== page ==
There is something glorious in an imaginative, well crafted, and perfectly executed short story. Other literary genres may get wider recognition, but the alchemic skill of being able to turn a clever premise into writing gold is all too rare. All the more reason then, after very considerable consideration, to salute eight masters of the genre who consistently raised the literary bar.
Edgar Allan Poe
The Gothic godfather and enigmatic maestro himself. Poe was a genius for creating evocative, horrifying atmospheres in stories such as the strikingly symbolic The Fall of the House of Usher, twisted fable Metzengerstein, and the frenetic The Pit and the Pendulum. Poe’s intensity, and gift for capturing despair and madness, is unparalleled. With his nameless narrator in The Tell–Tale Heart he captures true insanity; a gruesome, motiveless murder, before revealing how a conscience can take the most unlikely form. And as if that wasn’t enough, his stories of the intellectual amateur investigator C. Auguste Dupin, with his considered and logical reasoning to solve a mystery, helped inspire the detective genre.
With the success of Fahrenheit 451 and The Martian Chronicles it’s no surprise he’s best known as a science fiction and fantasy writer, but Bradbury’s work covered and surpassed all genres. What makes Bradbury stand out was his genuine love for writing, enabling him to create all kinds of imaginative and unique settings in his stories, once writing every day for 69 consecutive years. Those uninitiated should check out Long after Midnight, a 22-story collection published in 1976. One Timeless Spring is about a 12 year old who believes his parents are slowly poisoning him, A Piece of Wood is of an idealistic determined to leave the army and put an end to armed conflict, and The Pumpernickel tells of a sentimental old man and his idea of recapturing his past. The haunting title story itself, about three ambulance drivers going to collect a dead body, sets all new levels of perfection.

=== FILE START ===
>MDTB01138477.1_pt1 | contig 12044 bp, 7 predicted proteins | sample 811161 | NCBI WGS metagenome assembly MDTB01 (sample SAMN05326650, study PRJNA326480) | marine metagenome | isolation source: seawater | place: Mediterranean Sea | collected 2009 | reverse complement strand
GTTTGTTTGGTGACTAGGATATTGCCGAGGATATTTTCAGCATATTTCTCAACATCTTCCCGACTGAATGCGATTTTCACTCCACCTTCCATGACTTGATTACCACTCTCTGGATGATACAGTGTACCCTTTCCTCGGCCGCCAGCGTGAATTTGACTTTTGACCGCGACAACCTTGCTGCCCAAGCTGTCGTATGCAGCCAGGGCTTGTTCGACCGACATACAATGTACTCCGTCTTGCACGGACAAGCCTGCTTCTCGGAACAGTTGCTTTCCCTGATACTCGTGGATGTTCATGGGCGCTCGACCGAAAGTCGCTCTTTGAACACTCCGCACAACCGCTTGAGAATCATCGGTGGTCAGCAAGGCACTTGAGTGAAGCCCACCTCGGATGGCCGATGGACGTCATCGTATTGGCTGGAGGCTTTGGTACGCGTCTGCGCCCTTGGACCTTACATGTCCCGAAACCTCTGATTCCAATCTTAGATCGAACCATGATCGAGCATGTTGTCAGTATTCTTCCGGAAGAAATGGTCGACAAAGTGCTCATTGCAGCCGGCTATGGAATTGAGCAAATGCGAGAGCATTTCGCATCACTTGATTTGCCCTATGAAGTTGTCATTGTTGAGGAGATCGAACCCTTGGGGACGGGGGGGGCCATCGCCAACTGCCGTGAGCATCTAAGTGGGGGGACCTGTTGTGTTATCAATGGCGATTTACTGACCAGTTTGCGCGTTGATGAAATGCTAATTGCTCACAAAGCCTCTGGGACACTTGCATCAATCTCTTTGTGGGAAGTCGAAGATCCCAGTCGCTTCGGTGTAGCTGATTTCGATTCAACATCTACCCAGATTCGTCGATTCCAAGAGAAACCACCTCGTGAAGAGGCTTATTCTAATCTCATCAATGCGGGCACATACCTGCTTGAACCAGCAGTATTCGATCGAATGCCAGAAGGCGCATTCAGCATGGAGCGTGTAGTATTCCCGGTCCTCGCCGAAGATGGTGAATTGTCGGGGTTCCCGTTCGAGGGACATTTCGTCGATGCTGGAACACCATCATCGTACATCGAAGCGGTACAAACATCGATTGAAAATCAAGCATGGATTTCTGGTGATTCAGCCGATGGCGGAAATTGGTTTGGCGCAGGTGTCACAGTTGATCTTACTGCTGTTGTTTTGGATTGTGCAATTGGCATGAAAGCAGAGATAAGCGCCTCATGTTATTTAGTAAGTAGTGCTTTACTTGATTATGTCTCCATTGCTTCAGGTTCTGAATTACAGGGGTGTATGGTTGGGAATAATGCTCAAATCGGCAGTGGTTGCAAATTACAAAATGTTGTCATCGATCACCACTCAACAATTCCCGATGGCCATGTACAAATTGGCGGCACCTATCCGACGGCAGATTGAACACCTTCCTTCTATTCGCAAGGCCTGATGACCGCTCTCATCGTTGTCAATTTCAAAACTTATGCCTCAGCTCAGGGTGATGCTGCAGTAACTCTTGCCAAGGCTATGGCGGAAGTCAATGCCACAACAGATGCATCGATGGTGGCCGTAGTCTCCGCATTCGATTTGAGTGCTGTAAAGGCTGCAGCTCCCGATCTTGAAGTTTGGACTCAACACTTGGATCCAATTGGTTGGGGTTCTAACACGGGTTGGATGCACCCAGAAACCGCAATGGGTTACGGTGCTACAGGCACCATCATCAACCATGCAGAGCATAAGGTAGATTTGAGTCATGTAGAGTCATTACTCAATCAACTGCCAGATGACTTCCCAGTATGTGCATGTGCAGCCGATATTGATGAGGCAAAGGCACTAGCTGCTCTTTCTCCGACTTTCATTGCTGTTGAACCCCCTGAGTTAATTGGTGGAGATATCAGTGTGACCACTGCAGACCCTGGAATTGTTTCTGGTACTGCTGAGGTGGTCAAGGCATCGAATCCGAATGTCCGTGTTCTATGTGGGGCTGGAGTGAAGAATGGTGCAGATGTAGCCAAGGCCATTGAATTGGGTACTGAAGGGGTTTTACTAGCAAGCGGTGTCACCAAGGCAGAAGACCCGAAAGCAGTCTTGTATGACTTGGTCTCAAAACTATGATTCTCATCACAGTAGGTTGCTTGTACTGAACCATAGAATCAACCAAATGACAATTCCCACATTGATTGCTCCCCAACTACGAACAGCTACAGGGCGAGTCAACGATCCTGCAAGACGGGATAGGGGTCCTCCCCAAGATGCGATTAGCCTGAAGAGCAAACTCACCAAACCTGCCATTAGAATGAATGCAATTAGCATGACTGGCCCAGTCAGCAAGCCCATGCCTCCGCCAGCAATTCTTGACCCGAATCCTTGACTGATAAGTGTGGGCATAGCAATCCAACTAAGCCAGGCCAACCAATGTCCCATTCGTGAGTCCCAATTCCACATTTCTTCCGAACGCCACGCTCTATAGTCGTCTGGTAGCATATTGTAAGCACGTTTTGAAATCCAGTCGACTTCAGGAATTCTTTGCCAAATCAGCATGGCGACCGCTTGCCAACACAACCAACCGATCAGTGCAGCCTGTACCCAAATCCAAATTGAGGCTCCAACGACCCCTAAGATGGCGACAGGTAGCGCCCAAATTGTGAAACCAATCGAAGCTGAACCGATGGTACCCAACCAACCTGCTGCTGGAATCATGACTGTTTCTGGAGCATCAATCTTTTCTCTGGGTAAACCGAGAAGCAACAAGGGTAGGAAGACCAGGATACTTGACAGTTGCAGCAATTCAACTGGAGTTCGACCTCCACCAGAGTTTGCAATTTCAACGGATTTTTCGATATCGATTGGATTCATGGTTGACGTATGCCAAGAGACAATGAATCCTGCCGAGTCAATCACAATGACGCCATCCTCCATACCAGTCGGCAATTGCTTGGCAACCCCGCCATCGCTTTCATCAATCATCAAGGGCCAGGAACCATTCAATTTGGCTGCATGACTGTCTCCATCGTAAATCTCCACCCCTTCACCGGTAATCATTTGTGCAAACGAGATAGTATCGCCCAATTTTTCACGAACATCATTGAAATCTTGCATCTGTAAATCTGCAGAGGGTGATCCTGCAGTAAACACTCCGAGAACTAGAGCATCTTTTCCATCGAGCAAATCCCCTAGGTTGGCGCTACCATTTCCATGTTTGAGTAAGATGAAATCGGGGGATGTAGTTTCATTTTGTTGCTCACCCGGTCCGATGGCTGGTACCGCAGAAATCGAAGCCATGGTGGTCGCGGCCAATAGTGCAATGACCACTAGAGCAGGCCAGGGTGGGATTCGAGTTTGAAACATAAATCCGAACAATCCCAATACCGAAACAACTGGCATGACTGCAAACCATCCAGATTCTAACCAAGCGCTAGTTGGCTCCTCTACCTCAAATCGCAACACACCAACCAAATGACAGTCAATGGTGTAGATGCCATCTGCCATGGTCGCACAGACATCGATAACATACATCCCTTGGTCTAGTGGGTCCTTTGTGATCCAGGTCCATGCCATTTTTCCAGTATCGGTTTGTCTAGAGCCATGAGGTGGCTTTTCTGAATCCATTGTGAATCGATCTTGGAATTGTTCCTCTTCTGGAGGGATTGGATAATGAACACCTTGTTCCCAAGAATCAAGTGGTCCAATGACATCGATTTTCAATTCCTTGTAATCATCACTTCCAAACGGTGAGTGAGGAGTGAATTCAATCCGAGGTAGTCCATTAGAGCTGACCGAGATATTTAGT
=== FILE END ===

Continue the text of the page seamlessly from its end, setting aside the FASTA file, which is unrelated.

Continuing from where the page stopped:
The writer who first really got me into reading, and judging by his numerous awards and countless film and TV adaptations, I’m in good company. His devilish sense of humour, gifted descriptions and cunning twists meant readers were riveted no matter how dark or outrageous the set-up. Hugely consistent in quality, Dahl usually wrote in a knowing third person narrative, giving the feeling that we were in on the secret and the characters would be the last to know. Whether in literary form, or in stories adapted for television series Tales of the Unexpected (which he created) or Alfred Hitchcock Presents, stories like Lamb to the Slaughter, The Way up to Heaven, The Landlady and Skin shows he always knew how to connect to an audience.
Raised from the age of two by his grandmother and strict puritanical aunts, Hector Hugo Monroe’s creative outlook was always going to be different to most. Believed to have taken his pen-name from an obscure Persian poem, Saki was a playful and witty writer who was adept at enabling the reader to sympathise with his child characters whilst hilariously mocking authoritative family figures. His Clovis and Reginald stories are a delight, noticeable for their strong characterisation and satirical elements.The Storyteller though, is a personal favourite and one that perfectly encapsulates his style. An aunt struggles to look after a young and impatient niece and nephew, before a stranger bothered by all the noise, decides to tell a curious story to hold their attention.
There is no point disguising how much of a fan I am of the unique Ohio humourist who wrote most of his stories for The New Yorker, frequently with his own gloriously distinctive annotations. His work has made me laugh more than any other writer. Thurber was able to capture the absurd and the ridiculousness within family life with sharp but endearing descriptions that could make even the simplest of plots hugely entertaining. In his stories, be they about a browbeaten daydreamer in The Secret Life of Walter Mitty, or how a family pet could divide opinions even within households in The Dog that Bit People, Thurber was one of the most involving writers around. Also worth checking out are his modern takes on fairy tales, in particular with The Princess and the Tin Box.